We're still not fans of the solar companies. Despite receiving billions of dollars in direct and indirect subsidies, these companies have been largely spilling red ink. Our most recent published research report focused on First Solar (FSLR). We had expressed concern that the weakness in the solar industry was beginning to catch up to First Solar. We were concerned because we remembered that First Solar was one of the leaders of the industry as well as one of the few major U.S. based solar companies. We had also expressed our admiration for the fact that First Solar was probably the only solar company to be able to shift its focus from solar panels to large scale power generation projects. Notable companies who purchased First Solar's solar farm power plant projects include Berkshire Hathaway's MidAmerican Energy division (BRK.B), Enbridge (ENB) and Exelon Corp (EXC).
First Solar's revenue increased in Q2 2012 by 80% to $957M. This was due primarily to growth in the number and size of large scale solar power projects under construction in its Solar Systems reporting segment meeting revenue recognition criteria during the quarter. Although First Solar's gross margin percentage for the quarter has continued its downward trend, we note that it is still miles ahead of its peer competitors. First Solar's revenue mix is increased towards the percentage of completion method and once initial criteria for revenue recognition are met then revenue can be recognized on the percentage of completion method.
While First Solar's gross margin percentage for the second quarter showed its third straight significant decline, we noted above that it was still higher than that of its competitors. We can attribute the decline in the gross margin percentage to two factors. The first factor is the chronic oversupply and weak economic environment of the solar industry. The second factor is First Solar's shift in revenue generation from consumer oriented solar panels to industrial grade solar system power generation projects like the Topaz Solar Farm in California which First Solar sold to Berkshire Hathaway's MidAmerican Energy division and the Antelope Valley Solar Ranch, which Exelon bought with the aid of a loan program from the U.S. Department of Energy for this particular project. First Solar also delivered the Mount St. Mary's solar project in Maryland to Constellation Energy in Q2. Exelon acquired Constellation Energy and will be delivering the power generated to its Baltimore Gas and Electric subsidiary.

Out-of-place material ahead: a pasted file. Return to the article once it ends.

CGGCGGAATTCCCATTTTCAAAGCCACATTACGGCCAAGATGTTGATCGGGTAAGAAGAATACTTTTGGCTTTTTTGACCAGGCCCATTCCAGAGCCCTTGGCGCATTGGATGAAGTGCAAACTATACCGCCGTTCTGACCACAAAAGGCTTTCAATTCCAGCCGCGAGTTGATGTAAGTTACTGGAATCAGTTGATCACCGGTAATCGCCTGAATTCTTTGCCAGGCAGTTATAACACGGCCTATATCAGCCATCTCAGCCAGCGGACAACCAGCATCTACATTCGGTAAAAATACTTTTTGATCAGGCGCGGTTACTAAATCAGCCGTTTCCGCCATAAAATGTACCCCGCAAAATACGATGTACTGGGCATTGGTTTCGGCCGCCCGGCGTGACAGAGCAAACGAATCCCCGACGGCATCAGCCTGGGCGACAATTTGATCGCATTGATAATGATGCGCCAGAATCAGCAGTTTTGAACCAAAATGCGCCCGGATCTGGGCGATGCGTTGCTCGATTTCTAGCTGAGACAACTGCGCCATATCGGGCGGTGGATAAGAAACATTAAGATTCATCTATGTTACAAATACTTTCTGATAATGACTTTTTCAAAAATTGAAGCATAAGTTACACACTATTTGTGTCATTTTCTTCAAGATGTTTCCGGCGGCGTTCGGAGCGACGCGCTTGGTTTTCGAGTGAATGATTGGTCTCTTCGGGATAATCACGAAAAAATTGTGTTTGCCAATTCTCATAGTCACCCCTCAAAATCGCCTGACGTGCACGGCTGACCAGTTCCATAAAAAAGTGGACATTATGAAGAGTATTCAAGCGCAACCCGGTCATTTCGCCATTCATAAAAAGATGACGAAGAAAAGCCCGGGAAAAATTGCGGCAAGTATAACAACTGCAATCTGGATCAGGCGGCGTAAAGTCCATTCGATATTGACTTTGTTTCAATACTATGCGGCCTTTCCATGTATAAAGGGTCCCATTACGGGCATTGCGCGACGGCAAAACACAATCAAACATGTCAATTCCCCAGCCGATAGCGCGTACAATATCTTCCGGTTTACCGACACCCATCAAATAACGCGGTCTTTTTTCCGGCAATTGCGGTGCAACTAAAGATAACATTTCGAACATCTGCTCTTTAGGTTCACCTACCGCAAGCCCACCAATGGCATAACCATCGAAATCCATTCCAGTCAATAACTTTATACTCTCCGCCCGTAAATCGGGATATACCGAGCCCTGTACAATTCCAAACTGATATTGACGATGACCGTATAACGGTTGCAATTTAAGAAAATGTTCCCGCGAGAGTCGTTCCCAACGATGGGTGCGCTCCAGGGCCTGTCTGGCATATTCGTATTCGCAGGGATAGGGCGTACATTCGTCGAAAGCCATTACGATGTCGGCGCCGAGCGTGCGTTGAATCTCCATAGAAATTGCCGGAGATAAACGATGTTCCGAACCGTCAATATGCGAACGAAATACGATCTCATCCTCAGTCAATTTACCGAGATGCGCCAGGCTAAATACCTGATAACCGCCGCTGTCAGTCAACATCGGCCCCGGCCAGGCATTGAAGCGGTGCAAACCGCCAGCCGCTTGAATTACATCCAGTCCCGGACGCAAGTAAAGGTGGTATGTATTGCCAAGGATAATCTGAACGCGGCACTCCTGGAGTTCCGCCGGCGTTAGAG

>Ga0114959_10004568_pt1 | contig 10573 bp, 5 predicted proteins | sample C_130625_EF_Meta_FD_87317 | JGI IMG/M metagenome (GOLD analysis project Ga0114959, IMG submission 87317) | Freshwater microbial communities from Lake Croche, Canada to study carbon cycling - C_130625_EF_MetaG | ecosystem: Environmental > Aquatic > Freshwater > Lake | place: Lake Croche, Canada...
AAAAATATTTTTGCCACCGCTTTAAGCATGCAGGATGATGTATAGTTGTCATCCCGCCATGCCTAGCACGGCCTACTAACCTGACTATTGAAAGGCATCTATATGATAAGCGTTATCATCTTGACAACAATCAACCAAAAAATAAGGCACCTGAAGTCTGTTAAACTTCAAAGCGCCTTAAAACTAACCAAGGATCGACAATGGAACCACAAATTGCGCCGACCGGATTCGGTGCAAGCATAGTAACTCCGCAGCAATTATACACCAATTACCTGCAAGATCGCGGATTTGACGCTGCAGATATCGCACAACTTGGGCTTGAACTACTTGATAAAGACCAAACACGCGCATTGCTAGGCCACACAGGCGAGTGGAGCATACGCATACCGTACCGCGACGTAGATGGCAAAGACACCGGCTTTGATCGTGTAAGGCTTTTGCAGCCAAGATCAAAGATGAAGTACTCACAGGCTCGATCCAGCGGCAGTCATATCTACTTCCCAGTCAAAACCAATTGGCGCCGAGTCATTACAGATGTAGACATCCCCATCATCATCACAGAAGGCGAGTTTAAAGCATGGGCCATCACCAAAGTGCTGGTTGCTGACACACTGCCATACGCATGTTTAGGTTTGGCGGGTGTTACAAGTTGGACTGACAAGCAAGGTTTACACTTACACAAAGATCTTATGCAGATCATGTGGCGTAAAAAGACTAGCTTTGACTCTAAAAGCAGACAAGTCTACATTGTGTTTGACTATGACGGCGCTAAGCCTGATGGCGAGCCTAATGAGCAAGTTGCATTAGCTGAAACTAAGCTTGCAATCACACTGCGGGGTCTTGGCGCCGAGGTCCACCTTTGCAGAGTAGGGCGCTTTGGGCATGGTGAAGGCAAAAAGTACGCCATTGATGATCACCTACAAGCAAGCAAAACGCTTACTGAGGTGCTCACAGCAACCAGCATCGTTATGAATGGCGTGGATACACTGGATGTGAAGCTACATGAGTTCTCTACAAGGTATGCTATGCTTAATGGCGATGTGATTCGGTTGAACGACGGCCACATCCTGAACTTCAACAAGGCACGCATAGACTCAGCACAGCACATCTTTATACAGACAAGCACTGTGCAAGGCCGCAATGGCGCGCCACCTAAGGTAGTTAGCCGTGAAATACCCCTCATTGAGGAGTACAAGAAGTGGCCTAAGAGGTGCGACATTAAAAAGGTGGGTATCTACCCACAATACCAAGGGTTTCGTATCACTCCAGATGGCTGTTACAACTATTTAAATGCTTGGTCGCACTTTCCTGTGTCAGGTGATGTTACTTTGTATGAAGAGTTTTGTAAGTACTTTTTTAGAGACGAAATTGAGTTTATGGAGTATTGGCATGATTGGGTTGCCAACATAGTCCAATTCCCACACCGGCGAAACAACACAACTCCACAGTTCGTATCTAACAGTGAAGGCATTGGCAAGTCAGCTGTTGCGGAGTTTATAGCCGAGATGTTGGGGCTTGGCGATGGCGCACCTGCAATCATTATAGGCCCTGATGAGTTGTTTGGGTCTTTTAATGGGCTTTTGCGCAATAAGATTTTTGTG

First Solar sold Topaz to MidAmerican last year and recognized revenue from Antelope Valley this quarter. First Solar also delivered the Silver State North Solar Project to Enbridge in May. This project was funded in part by $50M in "stimulus money" and was developed because Nevada's Government requires 25% of power generated in Nevada to be from "green energy sources". NV Energy (NVE) signed a 25 year power purchase agreement with Enbridge to purchase all the power generated by Silver State North at 13 cents per kilowatt hour. This is nearly three times the amount the company pays for natural gas and four cents more than it pays for geothermal.